Are you a teacher who once taught in Thailand but decided to seek out pastures new? Has the grass been greener on the other side? Maybe you swapped Thailand for the financial lure of Japan or Korea? Read about those who have left Thailand, and their reasons for moving...

Submit your own Great Escape


Steve

Q1. Where did you move to and when?

Back to Melbourne, Australia in July 2012.

Q2. How long did you work in Thailand?

18 months

Q3. What was your main reason for moving?

I saw the Thai educational system for what it was, and I realized that there was very little meaning in what I was doing.

Q4. What are the advantages of working where you are now compared to Thailand?

Well I'm earning a western salary again, which is great. I also feel that my work is valued and meaningful and that there is a purpose for what I'm doing.

Q5. What do you miss about life in Thailand?

The cost of living (food, rent etc) and most definitely the weather.

Q6. Would you advise a new teacher to seek work in Thailand or where you are now?

It depends on the motive of the teacher. If you are a professional, and put time and effort into your work and want to see some kind of intrinsic reward for that effort, then Thailand is not the place for you. If you are not so serious and just want to facilitate the passing of time for the students and live in Thailand for all it's 'pleasures' then you won't have trouble finding friends and you'll probably have a great time.

Q7. Any plans to return to Thailand one day?

Holidays for sure, but I'd probably wouldn't work in Thailand again.

Q8. Anything else you'd like to add?

There's a great mix of people teaching in Thailand. Youngsters on gap years, thirtysomethings trying to find themselves, middle aged men looking for love and retirees just looking for something to do. Most farangs teaching in Thailand are generally there because they don't want to be in their own country, rather than they actually find Thailand to be paradise. It can be fun, the kids are very friendly and nice and you can make great friends. The hoops you have to jump through to get the work permit and the constant trips to Chaeng Wattana for 90 day reporting will slowly but surely eat away at you. If you're serious about doing meaningful work then give Thailand a miss, if you just want to be have a bit of fun or 'life experience' then give it a go.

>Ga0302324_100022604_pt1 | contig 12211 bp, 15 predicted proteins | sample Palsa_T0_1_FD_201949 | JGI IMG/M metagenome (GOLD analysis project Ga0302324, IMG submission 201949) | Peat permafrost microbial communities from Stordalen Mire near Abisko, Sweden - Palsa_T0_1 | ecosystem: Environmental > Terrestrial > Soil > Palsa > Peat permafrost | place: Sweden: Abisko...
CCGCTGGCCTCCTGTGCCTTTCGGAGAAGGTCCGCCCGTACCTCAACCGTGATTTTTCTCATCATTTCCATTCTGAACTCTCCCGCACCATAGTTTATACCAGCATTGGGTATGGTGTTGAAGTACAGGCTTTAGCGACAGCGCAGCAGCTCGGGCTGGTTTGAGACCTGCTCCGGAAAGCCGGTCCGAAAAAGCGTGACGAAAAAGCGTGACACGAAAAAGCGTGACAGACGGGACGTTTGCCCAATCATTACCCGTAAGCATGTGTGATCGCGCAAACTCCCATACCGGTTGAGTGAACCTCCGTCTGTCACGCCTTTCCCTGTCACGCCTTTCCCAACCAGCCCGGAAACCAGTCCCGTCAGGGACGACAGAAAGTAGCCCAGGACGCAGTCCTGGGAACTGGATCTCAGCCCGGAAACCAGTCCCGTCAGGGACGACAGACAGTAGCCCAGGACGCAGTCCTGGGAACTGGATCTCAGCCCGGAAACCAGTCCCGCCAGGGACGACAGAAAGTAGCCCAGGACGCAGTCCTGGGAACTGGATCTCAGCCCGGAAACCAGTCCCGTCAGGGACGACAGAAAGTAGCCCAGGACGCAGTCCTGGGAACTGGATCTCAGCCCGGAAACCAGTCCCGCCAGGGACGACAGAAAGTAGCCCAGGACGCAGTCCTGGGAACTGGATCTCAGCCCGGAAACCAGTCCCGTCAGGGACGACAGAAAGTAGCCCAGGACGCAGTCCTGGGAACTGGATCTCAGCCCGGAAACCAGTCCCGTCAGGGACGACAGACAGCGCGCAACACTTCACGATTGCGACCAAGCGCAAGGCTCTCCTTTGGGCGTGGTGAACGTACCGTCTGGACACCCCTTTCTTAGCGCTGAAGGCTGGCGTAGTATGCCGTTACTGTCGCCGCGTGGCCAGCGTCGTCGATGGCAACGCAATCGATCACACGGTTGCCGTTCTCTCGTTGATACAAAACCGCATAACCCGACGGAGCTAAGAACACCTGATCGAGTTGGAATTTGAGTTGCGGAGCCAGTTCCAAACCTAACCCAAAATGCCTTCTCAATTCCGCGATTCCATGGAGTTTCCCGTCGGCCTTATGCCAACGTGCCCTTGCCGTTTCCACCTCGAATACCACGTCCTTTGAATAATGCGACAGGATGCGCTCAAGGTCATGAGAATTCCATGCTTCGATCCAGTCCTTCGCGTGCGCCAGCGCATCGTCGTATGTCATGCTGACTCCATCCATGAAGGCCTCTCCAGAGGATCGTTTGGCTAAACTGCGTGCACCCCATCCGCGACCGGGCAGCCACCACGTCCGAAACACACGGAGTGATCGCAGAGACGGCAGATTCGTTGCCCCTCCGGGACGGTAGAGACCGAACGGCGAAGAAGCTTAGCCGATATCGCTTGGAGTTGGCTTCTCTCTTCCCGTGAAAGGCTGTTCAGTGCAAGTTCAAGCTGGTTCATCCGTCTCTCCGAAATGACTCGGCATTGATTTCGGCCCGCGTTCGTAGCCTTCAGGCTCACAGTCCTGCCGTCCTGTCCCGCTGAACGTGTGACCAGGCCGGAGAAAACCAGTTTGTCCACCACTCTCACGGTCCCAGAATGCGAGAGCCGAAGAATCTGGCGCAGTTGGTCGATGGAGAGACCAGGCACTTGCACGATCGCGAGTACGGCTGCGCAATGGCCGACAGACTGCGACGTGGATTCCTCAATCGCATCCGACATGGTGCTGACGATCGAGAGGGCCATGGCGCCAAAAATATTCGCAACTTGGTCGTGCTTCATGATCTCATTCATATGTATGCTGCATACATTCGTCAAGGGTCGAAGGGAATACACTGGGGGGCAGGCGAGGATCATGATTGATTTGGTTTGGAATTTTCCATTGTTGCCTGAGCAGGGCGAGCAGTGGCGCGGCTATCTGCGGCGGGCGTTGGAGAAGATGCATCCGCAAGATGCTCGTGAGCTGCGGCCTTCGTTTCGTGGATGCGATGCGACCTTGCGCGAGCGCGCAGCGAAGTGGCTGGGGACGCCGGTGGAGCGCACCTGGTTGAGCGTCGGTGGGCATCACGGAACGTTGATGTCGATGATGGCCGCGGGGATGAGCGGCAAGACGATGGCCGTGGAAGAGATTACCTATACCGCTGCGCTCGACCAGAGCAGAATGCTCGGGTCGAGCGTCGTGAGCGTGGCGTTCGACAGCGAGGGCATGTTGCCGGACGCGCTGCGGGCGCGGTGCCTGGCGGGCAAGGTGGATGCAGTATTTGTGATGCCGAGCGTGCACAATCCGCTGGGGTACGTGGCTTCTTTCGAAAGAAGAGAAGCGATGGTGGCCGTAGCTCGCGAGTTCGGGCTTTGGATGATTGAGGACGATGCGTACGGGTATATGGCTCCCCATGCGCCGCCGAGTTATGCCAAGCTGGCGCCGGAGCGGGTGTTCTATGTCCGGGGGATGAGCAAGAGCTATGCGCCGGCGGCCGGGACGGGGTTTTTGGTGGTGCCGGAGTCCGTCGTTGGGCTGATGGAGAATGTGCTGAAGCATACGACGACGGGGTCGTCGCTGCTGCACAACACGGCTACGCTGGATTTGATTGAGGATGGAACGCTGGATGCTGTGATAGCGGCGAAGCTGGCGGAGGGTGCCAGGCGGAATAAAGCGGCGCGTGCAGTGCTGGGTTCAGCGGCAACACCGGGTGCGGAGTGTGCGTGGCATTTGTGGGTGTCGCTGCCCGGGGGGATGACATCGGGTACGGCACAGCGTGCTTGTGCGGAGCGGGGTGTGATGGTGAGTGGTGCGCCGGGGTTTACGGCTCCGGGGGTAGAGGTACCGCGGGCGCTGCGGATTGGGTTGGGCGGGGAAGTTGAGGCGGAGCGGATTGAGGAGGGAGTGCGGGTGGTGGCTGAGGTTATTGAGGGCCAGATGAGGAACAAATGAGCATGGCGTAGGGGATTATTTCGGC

Tristan

Q1. Where did you move to and when?

Back to the UK fairly recently.

Q2. How long did you work in Thailand?

Two years in several top universities, teaching art and literature, and academic English to post graduates.

Q3. What was your main reason for moving?

I have a great respect for the academy. I like what I do. I love art and literature. There is zero academic integrity in any of the institutions I encountered in Thailand. Particularly the so called, "best universities in the country." I taught academic English to graduates who knew nothing about their own field. Computer engineers who knew nothing about computers, and civil engineers who knew nothing about engineering. It became clear why the infrastructure in Thailand is such a shambles. It's such a shame.

Q4. What are the advantages of working where you are now compared to Thailand?

I get paid a lot more. I don't have to beg for my pay cheque. I don't have to be the only person in the staffroom properly qualified, and I don't have to explain the concept of gravity to graduates from the best university in the country (seriously)

Q5. What do you miss about life in Thailand?

Fresh coconut, Chang mai and my secretary.

Q6. Would you advise a new teacher to seek work in Thailand or where you are now?

It's a good experience in Thailand - but if you value your work, move on.

Q7. Any plans to return to Thailand one day?

Holidays :-)

Q8. Anything else you'd like to add?

Take it for what it is. Teaching in Thailand is a good excuse to try out new techniques. However, like I said, if you're serious about academic work, then Thailand isn't for you. Live the life you love.


Sebastian

Q1. Where did you move to and when?

Dubai three years ago.

Q2. How long did you work in Thailand?

Seven years

Q3. What was your main reason for moving?

Obviously the money was pathetic but generally I was just fed up with Bangkok and all the nonsense that goes on there with the locals and the expats.

Q4. What are the advantages of working where you are now compared to Thailand?

I make approximately 200,000 baht a month with free accomodation - a very large, modern, two bedroom apartment next to a golf course. I get annual flights, comprehensive health insurance, loads of perks at work and lots of professional development. I'm treated as a professional and I work with highly qualified colleagues from all over the world.